Artwork by Beth Meadows

The elusivity of sleep and dreams

Added on by B.
Almost every morning around 7am, my neighbor spends thirty seconds starting his car. Once it's started, he revs his engine for another 20 seconds or so.

Simultaneously, I lie in bed awake, fuming.

***

Most mornings in between 3am and 5am, I wake up and can't fall back asleep until about an hour before my alarm goes off or the revving of the engine starts outside my window, whichever comes first.

I eventually fall asleep, deeply, so when my alarm finally goes off, I often hit snooze for thirty minutes to an hour.

Putting my alarm across the room so that when it goes off, I have to get out of bed to turn it off, hasn't cured my snooze addiction. All it means is that I walk back and forth between my phone and bed for about thirty minutes, in five minute intervals.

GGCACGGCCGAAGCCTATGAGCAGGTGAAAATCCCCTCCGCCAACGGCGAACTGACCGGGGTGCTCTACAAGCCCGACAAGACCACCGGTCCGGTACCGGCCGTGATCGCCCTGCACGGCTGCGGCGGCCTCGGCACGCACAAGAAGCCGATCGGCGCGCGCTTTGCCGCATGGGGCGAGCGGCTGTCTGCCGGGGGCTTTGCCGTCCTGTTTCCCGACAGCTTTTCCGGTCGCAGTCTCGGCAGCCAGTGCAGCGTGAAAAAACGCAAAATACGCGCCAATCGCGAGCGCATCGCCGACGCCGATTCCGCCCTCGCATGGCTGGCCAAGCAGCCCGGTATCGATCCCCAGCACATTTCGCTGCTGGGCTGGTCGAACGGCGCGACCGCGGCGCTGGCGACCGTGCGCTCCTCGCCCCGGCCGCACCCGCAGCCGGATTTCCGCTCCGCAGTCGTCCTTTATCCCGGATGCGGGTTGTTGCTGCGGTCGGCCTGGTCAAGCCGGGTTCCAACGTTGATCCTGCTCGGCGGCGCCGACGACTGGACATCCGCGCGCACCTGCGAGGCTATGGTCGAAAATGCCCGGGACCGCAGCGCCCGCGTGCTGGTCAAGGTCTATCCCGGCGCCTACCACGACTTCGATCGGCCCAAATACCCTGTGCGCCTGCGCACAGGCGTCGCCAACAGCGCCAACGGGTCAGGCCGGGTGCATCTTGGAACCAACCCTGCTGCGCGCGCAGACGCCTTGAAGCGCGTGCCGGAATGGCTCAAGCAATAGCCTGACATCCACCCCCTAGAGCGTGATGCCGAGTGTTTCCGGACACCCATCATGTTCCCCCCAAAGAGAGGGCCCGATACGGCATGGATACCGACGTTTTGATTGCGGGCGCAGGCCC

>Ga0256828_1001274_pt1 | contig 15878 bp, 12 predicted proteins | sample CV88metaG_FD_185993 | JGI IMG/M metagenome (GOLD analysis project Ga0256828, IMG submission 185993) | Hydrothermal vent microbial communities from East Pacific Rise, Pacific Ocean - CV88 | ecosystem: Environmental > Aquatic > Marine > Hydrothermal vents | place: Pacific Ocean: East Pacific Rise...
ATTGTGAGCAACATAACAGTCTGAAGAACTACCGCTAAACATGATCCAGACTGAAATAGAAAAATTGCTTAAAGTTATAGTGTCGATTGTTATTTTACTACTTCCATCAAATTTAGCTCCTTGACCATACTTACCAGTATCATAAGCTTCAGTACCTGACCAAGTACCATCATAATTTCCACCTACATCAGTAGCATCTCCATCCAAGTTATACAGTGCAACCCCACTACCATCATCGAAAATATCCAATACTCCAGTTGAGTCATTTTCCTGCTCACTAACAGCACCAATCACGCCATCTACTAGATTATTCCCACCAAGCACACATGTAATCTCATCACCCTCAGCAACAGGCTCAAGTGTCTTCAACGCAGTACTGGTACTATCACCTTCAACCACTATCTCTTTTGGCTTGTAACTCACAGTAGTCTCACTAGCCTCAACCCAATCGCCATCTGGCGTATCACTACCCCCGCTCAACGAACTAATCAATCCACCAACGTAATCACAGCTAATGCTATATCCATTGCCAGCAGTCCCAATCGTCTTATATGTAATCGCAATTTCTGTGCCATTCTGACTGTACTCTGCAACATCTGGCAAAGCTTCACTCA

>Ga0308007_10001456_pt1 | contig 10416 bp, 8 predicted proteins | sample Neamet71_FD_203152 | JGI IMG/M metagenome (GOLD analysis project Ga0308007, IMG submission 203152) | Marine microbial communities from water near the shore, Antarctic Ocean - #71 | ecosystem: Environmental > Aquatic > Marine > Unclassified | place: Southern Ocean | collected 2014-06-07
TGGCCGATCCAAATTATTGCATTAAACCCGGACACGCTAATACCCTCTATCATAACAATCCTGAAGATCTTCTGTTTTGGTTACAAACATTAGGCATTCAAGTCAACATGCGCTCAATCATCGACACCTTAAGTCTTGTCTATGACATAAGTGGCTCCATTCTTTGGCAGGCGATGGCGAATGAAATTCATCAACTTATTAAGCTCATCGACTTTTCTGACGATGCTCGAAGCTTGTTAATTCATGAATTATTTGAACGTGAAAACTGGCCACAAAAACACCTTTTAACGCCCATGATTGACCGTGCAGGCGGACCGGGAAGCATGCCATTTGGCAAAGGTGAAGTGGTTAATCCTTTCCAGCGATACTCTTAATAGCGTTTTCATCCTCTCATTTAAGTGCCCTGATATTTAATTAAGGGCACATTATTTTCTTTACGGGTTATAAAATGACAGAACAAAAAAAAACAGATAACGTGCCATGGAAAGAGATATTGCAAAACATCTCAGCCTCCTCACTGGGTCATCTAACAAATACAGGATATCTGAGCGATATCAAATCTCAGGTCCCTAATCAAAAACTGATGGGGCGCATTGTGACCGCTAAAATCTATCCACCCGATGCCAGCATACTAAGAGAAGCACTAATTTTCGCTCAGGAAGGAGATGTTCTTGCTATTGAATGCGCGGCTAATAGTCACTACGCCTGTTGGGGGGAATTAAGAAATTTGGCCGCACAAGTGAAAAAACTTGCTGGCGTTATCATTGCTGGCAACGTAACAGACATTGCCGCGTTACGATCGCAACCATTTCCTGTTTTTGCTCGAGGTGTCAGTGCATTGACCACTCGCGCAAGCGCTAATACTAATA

It's completely masochistic, insane, bewildering.

***

One early morning while it was still dark, I woke up from a dream that I realized has been recurring, in theme, for a long time. The scenario changes, but the feeling is the same.

Basically, there is a problem to be solved or task to be completed- I have to find someone, gather something in boxes, prepare for an event, or take an exam. I work to accomplish the goal, but the end result is unreachable. In all my might and effort, I can't complete what I set out to do.

I see the person I'm trying to find, but they disappear. The things I put in boxes keep falling out. I gather what I need to for an event, but they keep escaping me. I go from room to room on my high school campus, unable to find where I'm supposed to take the exam.

The tension and frustration is palpable, as everything I want or need becomes elusive. I wake up, relieved it was a dream, and by the time I'm fully coherent, I forget the dream altogether.

***

Although reality grants me the ability to accomplish small tasks throughout the day, there are still the White Stags in my life, ever-elusive goals I can't fulfill.

I'll hunt them down with time.

***

I know one thing. The impending reaction to my neighbor and his revving engine is becoming less and less elusive.